Describing how the images he filmed for Un lac took hold of him, Grandrieux recalled how he was overtaken by a desire to close his eyes: ‘Sometimes, although I do not know how, [the image] appears as a field of flowers … vibrating against the day, against a dark mass of opaque trees bordering the field, and someone is there, immobile; the camera is fixed upon him for too long.’27 28 At this point the image takes over and enters the body: ‘I have within my hand that child and the field and the flowers and the trembling of those flowers and the ink-like colours, and I know that the moment has arrived when I can film with my eyes closed.’29 Or, more precisely, ‘I will film with my hand’ — which is to say, in a way, that he is not filming at all. The filmmaker becomes ‘an occupied country,’ a country needing to be ‘folded open from its interiority.’30
Again this is close to Lyotard: the philosopher calls ‘the great ephemeral skin’ which results after we’ve opened up the ‘body and spread out all its surfaces’ a vast surface of surfaces, not just the epidermis, the enclosing skin of a body, but all of the other surfaces found within a body too — no less folded open from their interiority. 31 32 When we find there is no interiority or exteriority but only an ‘immense membrane of the libidinal body … made from the most heterogeneous textures, bone, epithelium,’ the unfolding becoming a vast conduit for the relaying of intensities, or affect. Before we know what’s happening on screen we’ve already felt it in our muscles; our bodies flex and spasm in panic before we realise Alexi is just cutting down a tree — even before we know what is happening.33
This effect moves beyond what Laura Marks termed ‘haptic visuality’: ‘the way vision itself can be tactile, as though one were touching a film with one’s eyes’ or Marks, our eyes gain tactile capabilities before the screen; in becoming touch-organs their light-sensitivity is exchanged for skin-sensitivity.34 With Grandrieux, however, we do not touch his film or images with our eyes — rather, all of our bodies’ surfaces are attached to them. His images should be thought of as Lyotard would: as material — as Claire Perkins nicely summed up: ‘the image exists in itself as matter, not as a sign for matter which is hidden behind the image.’35 The image as matter itself is contiguous with our own corporeal materiality, and I believe it is this that generates the sheer sensuousness of his work, something beautifully hinted at in Un lac when we see in extreme close-up Alexi’s face besides that of his horse.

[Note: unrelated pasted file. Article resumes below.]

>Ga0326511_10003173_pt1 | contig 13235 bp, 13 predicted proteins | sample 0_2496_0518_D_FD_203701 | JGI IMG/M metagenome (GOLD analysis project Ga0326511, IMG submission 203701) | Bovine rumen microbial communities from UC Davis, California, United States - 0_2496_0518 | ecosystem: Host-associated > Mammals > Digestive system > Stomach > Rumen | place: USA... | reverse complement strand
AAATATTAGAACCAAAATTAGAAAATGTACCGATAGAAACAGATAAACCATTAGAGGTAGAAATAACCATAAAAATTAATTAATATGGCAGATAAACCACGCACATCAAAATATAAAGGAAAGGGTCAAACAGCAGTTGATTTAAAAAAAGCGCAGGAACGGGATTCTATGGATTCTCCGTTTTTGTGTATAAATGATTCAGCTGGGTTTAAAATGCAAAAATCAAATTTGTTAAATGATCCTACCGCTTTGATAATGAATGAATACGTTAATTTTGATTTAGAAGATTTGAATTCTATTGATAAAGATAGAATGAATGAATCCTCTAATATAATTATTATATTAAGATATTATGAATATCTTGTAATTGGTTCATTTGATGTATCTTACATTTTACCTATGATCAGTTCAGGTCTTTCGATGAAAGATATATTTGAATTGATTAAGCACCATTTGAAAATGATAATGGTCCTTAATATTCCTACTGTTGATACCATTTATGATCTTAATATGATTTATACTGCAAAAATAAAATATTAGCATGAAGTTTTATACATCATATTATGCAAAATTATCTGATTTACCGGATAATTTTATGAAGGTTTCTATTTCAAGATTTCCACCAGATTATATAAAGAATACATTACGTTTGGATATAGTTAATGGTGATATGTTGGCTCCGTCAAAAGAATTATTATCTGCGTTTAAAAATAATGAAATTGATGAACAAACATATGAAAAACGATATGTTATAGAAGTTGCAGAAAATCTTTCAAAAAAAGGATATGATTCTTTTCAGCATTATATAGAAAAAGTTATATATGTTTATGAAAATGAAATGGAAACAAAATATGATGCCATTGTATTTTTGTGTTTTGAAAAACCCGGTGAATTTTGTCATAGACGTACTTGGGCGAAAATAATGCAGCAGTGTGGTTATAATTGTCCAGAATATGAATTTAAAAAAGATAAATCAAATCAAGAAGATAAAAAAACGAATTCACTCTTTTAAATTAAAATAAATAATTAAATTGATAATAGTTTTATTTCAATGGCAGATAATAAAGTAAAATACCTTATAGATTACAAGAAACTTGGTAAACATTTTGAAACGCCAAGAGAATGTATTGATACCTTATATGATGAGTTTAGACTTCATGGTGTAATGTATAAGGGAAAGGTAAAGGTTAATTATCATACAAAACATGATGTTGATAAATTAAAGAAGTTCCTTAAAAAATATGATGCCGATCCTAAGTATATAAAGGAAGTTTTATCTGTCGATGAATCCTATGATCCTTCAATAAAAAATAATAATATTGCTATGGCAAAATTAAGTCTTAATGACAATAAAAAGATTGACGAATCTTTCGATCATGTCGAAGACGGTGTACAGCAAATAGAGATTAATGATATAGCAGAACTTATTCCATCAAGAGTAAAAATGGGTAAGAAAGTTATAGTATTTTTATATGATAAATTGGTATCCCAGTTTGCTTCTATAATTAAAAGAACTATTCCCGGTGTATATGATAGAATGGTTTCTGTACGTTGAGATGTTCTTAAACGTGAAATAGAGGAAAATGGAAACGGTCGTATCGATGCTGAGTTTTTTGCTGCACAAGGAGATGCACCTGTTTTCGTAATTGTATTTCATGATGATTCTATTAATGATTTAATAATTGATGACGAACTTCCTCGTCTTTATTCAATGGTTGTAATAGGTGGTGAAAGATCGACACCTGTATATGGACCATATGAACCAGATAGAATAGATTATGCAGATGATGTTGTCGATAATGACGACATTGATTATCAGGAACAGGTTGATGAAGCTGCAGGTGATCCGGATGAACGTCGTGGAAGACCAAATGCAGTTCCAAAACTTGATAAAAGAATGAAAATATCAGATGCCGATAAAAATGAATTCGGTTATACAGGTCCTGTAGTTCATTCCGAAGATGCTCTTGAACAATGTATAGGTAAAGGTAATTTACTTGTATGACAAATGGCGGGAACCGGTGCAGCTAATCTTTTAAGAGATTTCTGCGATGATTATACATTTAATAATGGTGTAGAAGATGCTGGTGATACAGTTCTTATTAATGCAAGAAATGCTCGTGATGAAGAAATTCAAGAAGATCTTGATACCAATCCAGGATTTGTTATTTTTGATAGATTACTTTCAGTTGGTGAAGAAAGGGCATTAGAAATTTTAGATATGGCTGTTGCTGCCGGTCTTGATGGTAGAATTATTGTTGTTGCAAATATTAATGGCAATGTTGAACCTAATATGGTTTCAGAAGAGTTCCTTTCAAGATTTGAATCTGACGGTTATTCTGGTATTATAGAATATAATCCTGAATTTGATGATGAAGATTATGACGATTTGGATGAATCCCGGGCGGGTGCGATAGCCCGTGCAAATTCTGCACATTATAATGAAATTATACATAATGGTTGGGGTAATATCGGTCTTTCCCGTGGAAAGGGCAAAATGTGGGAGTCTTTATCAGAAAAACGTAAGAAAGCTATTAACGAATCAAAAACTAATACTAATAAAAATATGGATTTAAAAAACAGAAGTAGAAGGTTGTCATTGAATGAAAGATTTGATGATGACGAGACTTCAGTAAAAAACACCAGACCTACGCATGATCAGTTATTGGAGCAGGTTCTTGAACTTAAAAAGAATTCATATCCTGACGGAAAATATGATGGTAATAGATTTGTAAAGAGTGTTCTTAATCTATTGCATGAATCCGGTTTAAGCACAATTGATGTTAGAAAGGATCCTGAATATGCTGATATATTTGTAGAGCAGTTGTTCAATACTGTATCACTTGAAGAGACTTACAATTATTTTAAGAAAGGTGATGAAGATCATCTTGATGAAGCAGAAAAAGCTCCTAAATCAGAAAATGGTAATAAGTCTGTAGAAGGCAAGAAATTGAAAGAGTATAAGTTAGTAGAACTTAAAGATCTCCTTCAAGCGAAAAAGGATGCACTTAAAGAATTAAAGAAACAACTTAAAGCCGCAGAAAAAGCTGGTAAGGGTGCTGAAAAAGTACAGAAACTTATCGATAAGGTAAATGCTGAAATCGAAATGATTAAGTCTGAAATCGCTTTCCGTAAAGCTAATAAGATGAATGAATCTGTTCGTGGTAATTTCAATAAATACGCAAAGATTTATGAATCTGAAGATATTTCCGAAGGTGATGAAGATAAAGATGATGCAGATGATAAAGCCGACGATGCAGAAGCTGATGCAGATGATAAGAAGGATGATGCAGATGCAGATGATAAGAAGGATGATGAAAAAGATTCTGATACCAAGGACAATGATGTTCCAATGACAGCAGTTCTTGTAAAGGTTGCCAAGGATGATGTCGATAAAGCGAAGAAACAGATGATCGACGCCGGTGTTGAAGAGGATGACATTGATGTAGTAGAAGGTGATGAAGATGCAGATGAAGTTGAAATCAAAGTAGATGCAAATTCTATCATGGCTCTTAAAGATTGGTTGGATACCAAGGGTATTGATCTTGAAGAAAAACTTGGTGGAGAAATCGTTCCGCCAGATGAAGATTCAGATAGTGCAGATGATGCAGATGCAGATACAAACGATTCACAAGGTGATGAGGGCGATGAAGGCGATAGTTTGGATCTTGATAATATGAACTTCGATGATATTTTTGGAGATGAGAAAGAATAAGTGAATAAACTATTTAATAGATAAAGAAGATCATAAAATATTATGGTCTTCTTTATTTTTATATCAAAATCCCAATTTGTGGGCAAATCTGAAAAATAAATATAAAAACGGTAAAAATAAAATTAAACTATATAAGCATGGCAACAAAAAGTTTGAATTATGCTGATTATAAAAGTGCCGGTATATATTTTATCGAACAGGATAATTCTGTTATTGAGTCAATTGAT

This is not cinema as skin, then, as in the case of haptic visuality, but a cinema experienced in the absence of skin; meaning the absence of the filmstrip. Again, we see the medium (the filmstrip/digital video frame) becoming opaque. What remains is the image as libidinal object and thus an intensity, generating and relaying materiality. Grandrieux does wield his digital camera haptically, but it is a surgical hapticity: it attends to the skin of its cinematic subjects in order to lay it bare, and unfold it — the cinematic body becomes a conduit for relaying such intensities.
Here, the body-image binary mediated through the haptic gaze is gone. Grandrieux does not extend the gaze with a haptic-tactile notion, he eliminates the eye from cinema completely: the eye matters no more. The ‘eye-cortex’ alone is too fragile for encounters with reality — instead, the full surface of an unfolded body is required in its place.36 Ending his reflection on Un lac, Grandrieux offers a heartfelt, almost naive, wish that also stands as the highest attainable ambition for any film maker: ‘Je voudrais faire des films avec la vie nue’. I do not know why Grandrieux would wish for this, since I believe Un lac already succeeds in this regard. In every respect it is a film made of bare life.